"He said he's thinking about it," Aunt Fran reminds her. Fran turns to me. "Arnie, think about this: The heart's a little thing really. Less than a pound. It's just a muscle. You've got muscles all over the place. Can't you spare one?" She looks earnestly into my face. "Can't you spare a little bit of flesh?"

"Your mother's dying in there!" Nina blurts out. She heaves a shuddering sigh, then another. "Don't you care?" she says, and then they are crying, both of them, drops sliding down the wrinkles in their faces.

My mother's dying in there. Dying? She looked all right just a little while ago, I remind myself. But I have to sit down. A coldness sinks and spreads through my gut. I want to call someone, talk to someone. I want a drink badly.

Later we go visit my mother again. She looks worse, but perhaps it is the fluorescent lights draining colour from her face. I stand again at the foot of her bed. I can see the veins and tendons on her neck. So delicate, so close to the surface, you could snip them with scissors.

"Arnie," she says softly, "you should go home and get some sleep. And shave. You look terrible. So tired. Go. I'll be here tomorrow, I'm not going anywhere."

"You see?" Fran hisses at me. "Sick in the hospital with a bad heart, and all she can think about is you!"

Nina strokes my mother's head and tells her she'll be fine. I look at my mother lying there and I try to think of her as organs, blood, cogs and springs and machinery. I remember a time when I was small and she hugged my head to her. My ear pressed into her stomach and I could hear the churning, gurgling workings within.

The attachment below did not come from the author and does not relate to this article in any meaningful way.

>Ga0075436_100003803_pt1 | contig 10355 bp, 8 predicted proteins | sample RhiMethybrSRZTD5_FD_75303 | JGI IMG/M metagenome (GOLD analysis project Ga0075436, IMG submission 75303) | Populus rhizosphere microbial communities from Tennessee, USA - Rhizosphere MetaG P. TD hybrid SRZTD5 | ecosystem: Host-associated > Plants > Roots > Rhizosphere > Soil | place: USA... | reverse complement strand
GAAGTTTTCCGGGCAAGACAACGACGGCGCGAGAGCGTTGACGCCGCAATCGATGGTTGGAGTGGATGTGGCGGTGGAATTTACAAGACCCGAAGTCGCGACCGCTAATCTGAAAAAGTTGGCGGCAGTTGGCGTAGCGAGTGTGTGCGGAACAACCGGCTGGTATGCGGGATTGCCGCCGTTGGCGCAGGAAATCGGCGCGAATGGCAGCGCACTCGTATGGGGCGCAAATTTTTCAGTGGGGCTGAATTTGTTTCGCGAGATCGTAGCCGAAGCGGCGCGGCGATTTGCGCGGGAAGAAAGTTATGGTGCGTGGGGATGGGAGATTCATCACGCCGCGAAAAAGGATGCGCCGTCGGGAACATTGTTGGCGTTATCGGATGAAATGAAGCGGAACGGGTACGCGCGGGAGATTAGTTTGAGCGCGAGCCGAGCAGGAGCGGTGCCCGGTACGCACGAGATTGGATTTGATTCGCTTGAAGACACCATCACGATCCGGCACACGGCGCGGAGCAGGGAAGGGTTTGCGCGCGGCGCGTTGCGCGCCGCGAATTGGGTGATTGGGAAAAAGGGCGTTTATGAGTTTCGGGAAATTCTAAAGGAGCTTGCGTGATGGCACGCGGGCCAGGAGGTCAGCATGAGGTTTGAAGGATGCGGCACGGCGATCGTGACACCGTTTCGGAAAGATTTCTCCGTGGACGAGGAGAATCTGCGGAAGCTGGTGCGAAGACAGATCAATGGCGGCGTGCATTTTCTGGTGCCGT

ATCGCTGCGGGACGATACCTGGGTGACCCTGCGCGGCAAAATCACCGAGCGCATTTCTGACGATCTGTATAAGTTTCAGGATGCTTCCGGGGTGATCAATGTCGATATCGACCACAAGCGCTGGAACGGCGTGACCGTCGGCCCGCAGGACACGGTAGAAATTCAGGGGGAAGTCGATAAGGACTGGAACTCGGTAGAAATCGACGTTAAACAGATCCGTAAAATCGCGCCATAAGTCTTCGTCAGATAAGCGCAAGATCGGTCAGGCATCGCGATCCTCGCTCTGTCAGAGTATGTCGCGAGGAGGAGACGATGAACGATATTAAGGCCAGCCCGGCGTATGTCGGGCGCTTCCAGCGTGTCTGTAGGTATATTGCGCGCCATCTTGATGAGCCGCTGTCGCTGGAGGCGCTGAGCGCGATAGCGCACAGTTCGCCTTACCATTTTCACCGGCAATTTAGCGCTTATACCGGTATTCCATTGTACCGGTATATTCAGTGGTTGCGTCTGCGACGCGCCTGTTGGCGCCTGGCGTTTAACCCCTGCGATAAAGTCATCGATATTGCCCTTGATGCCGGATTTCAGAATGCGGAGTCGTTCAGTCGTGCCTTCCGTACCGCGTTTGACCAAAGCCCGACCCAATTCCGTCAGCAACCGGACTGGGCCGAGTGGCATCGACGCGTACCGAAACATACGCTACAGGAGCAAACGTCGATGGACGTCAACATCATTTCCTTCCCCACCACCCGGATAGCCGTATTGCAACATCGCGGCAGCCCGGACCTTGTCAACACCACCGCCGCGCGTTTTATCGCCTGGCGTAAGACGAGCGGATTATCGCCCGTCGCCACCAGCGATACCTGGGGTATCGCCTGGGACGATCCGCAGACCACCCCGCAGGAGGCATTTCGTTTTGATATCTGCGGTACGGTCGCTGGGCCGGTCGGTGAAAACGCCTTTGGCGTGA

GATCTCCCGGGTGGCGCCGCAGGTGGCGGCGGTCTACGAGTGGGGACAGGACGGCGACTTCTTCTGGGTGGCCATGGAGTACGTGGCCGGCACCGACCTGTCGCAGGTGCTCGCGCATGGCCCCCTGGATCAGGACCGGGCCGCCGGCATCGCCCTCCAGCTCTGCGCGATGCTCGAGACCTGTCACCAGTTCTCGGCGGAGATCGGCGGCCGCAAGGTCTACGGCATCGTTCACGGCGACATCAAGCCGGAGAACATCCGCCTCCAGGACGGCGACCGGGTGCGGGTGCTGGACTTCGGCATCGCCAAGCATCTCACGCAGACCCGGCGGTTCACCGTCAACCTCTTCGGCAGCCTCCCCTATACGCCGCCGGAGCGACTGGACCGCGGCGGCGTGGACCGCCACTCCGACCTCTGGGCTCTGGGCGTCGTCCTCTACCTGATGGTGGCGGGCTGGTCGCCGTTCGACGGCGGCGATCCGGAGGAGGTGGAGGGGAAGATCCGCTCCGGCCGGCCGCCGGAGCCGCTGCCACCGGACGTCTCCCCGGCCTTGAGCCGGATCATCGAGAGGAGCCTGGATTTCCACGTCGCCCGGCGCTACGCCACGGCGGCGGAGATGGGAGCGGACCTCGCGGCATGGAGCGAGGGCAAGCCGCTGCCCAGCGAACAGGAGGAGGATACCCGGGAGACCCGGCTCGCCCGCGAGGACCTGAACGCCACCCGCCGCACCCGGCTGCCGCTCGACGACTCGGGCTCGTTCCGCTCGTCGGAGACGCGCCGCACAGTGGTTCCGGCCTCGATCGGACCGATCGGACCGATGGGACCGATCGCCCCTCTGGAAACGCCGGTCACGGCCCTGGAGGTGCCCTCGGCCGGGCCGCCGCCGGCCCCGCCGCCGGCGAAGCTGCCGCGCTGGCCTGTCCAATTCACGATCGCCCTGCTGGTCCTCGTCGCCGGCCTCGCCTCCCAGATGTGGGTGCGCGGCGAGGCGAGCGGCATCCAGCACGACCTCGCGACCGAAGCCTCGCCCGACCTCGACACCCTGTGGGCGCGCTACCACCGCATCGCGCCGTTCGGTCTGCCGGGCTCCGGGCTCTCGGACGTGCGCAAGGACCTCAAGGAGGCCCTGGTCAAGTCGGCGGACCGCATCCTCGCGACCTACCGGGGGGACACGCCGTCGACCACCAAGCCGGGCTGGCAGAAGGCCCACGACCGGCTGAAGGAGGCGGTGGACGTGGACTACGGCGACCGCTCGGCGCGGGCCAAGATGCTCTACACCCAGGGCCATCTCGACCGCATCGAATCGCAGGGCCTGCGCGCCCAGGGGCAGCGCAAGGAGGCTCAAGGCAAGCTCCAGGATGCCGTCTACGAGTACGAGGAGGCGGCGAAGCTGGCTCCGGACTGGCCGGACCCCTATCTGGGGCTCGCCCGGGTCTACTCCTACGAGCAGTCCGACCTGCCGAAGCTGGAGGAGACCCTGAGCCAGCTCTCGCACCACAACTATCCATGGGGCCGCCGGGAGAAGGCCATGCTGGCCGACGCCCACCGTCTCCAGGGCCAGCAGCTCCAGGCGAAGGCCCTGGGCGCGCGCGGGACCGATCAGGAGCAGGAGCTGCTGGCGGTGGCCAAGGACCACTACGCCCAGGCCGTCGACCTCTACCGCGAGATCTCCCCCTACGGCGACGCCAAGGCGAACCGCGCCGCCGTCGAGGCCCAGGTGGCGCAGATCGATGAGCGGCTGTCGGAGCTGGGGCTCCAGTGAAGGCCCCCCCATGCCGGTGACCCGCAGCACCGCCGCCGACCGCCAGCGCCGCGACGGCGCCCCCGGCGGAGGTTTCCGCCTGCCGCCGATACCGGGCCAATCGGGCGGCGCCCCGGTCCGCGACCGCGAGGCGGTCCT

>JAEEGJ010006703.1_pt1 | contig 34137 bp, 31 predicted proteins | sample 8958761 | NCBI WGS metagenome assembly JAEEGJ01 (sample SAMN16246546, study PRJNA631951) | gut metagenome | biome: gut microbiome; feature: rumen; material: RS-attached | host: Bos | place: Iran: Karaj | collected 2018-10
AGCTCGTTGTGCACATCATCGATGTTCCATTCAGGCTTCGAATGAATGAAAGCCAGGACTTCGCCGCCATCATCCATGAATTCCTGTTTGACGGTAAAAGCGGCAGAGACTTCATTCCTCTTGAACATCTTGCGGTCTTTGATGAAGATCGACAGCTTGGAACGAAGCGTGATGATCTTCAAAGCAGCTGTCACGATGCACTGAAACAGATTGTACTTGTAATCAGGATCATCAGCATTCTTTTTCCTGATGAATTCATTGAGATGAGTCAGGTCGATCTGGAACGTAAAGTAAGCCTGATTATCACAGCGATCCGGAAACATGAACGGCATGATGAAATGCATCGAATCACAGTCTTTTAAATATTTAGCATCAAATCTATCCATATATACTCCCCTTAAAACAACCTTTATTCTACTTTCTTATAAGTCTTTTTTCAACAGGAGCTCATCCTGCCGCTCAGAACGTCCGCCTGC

"Go on, now. Get some sleep. I'll be fine," my mother says weakly, and closes her eyes. We shuffle out.

Fran and Nina say they will stay awhile longer, in case anything happens. I leave, but promise to come back soon.

I drive home in the dark. I go up to my apartment and turn on the lights. I take a shower and try to shave, but my body does not want to work properly. I stub my toes, jab my elbow, and poke a toothbrush in my eye. When I look down, my body looks strange and alien, hairier than I remembered, and larger. Looking in the mirror gives me a chill; as I shave I have the feeling the face in the mirror will start to do something different from what I am doing.

I go into the kitchen and put a frying pan on the stove. I put in a dab of margarine and watch it slide around, leaving a sizzling trail. I think of eggs. Scrambled? No - fried, sunny-side up, half-raw and runny. I get two eggs out of the refrigerator. I crack one into the pan. There's a blob of blood mixed in among the yellow.

I dump everything in the sink and run the garbage disposal, trying not to look at it too closely.

I want to call Mandy. Then I realise I don't want to call her at all. Usually my mother calls in the evenings to tell me about TV programmes and weather changes.

I turn off the lights and sit in the dark. I look at the ceiling, at the smoke detector. It has a blue light that pulses and flickers with a regular beat like the blip on a cardiograph.

Early the next morning, at the hospital, I tell the doctor, "I want to do it. Give her my heart."

He gives me a long, steady look, eyes huge behind the glasses. "I think you've made the right decision. I do," he says. His eyes drop to my chest. "We can get started right away."

"But what about a transplant for me?" I say. "Don't you need to arrange that first?"